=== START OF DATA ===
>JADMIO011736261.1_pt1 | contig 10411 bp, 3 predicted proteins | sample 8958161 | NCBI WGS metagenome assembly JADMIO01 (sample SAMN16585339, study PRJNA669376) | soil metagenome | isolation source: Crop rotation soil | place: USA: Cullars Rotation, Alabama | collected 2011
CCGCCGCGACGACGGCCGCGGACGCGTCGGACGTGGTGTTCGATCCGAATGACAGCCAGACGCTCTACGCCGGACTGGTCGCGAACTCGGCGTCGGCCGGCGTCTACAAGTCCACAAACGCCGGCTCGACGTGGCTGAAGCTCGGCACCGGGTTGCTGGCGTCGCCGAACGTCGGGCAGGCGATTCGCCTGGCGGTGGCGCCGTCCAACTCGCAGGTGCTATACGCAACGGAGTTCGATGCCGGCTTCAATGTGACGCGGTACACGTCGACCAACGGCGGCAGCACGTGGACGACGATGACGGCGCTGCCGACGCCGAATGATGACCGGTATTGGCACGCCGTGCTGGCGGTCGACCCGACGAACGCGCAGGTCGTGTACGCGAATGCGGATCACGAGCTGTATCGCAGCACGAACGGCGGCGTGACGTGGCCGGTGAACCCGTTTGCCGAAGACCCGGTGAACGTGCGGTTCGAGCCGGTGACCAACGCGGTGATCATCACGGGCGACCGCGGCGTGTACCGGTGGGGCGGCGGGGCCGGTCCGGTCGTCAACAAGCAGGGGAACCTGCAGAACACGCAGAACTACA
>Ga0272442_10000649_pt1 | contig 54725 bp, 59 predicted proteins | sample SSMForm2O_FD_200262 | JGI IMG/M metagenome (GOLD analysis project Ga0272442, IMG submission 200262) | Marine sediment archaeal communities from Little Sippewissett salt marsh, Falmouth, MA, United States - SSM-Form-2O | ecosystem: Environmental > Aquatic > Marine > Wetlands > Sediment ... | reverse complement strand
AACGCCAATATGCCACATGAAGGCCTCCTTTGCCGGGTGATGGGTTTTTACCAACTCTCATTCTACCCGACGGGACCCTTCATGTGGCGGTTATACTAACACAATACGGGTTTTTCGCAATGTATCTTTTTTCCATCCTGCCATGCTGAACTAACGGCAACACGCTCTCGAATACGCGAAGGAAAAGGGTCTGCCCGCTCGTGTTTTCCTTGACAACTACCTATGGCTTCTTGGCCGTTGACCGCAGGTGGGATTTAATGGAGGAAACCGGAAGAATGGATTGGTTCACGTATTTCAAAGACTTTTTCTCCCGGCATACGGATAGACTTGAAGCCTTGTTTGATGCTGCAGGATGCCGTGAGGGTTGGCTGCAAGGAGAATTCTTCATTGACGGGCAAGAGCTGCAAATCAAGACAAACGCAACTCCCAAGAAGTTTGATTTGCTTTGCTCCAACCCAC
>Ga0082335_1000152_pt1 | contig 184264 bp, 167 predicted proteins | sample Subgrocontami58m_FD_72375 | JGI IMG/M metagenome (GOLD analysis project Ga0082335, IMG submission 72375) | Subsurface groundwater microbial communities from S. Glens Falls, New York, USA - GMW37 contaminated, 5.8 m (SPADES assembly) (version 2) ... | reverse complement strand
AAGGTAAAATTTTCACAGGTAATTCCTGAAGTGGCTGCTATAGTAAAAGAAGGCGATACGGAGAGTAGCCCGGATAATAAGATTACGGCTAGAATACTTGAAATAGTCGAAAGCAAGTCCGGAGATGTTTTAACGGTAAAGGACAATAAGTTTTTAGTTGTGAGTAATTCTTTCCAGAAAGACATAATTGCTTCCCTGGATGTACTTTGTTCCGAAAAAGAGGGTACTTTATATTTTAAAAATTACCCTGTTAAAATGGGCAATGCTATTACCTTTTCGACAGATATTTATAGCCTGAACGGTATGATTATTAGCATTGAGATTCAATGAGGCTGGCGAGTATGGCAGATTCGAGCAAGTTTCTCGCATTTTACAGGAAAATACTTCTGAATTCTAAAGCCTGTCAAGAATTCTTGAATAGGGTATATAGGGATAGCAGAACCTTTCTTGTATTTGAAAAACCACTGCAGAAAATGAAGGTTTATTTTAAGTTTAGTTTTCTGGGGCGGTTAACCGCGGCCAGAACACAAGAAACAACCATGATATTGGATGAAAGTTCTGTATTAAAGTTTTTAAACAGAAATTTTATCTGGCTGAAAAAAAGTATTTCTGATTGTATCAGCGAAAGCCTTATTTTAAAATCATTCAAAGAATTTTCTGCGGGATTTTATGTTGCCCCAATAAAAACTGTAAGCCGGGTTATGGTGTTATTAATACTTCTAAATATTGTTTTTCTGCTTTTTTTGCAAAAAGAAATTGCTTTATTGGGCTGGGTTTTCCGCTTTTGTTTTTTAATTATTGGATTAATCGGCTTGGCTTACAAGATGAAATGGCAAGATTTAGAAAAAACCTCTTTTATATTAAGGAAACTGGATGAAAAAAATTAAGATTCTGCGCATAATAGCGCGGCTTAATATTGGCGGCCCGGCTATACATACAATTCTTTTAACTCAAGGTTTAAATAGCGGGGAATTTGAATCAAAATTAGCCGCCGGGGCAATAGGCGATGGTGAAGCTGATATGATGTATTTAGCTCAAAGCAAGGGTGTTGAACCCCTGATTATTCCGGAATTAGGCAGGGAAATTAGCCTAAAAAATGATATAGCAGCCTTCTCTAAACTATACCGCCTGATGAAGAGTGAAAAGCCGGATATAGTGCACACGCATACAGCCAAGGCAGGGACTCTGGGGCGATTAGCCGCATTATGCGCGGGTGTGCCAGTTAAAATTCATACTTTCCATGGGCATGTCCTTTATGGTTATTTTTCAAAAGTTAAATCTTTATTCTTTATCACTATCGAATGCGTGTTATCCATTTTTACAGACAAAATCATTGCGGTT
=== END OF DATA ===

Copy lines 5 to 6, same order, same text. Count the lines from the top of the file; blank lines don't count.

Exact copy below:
>Ga0082335_1000152_pt1 | contig 184264 bp, 167 predicted proteins | sample Subgrocontami58m_FD_72375 | JGI IMG/M metagenome (GOLD analysis project Ga0082335, IMG submission 72375) | Subsurface groundwater microbial communities from S. Glens Falls, New York, USA - GMW37 contaminated, 5.8 m (SPADES assembly) (version 2) ... | reverse complement strand
AAGGTAAAATTTTCACAGGTAATTCCTGAAGTGGCTGCTATAGTAAAAGAAGGCGATACGGAGAGTAGCCCGGATAATAAGATTACGGCTAGAATACTTGAAATAGTCGAAAGCAAGTCCGGAGATGTTTTAACGGTAAAGGACAATAAGTTTTTAGTTGTGAGTAATTCTTTCCAGAAAGACATAATTGCTTCCCTGGATGTACTTTGTTCCGAAAAAGAGGGTACTTTATATTTTAAAAATTACCCTGTTAAAATGGGCAATGCTATTACCTTTTCGACAGATATTTATAGCCTGAACGGTATGATTATTAGCATTGAGATTCAATGAGGCTGGCGAGTATGGCAGATTCGAGCAAGTTTCTCGCATTTTACAGGAAAATACTTCTGAATTCTAAAGCCTGTCAAGAATTCTTGAATAGGGTATATAGGGATAGCAGAACCTTTCTTGTATTTGAAAAACCACTGCAGAAAATGAAGGTTTATTTTAAGTTTAGTTTTCTGGGGCGGTTAACCGCGGCCAGAACACAAGAAACAACCATGATATTGGATGAAAGTTCTGTATTAAAGTTTTTAAACAGAAATTTTATCTGGCTGAAAAAAAGTATTTCTGATTGTATCAGCGAAAGCCTTATTTTAAAATCATTCAAAGAATTTTCTGCGGGATTTTATGTTGCCCCAATAAAAACTGTAAGCCGGGTTATGGTGTTATTAATACTTCTAAATATTGTTTTTCTGCTTTTTTTGCAAAAAGAAATTGCTTTATTGGGCTGGGTTTTCCGCTTTTGTTTTTTAATTATTGGATTAATCGGCTTGGCTTACAAGATGAAATGGCAAGATTTAGAAAAAACCTCTTTTATATTAAGGAAACTGGATGAAAAAAATTAAGATTCTGCGCATAATAGCGCGGCTTAATATTGGCGGCCCGGCTATACATACAATTCTTTTAACTCAAGGTTTAAATAGCGGGGAATTTGAATCAAAATTAGCCGCCGGGGCAATAGGCGATGGTGAAGCTGATATGATGTATTTAGCTCAAAGCAAGGGTGTTGAACCCCTGATTATTCCGGAATTAGGCAGGGAAATTAGCCTAAAAAATGATATAGCAGCCTTCTCTAAACTATACCGCCTGATGAAGAGTGAAAAGCCGGATATAGTGCACACGCATACAGCCAAGGCAGGGACTCTGGGGCGATTAGCCGCATTATGCGCGGGTGTGCCAGTTAAAATTCATACTTTCCATGGGCATGTCCTTTATGGTTATTTTTCAAAAGTTAAATCTTTATTCTTTATCACTATCGAATGCGTGTTATCCATTTTTACAGACAAAATCATTGCGGTT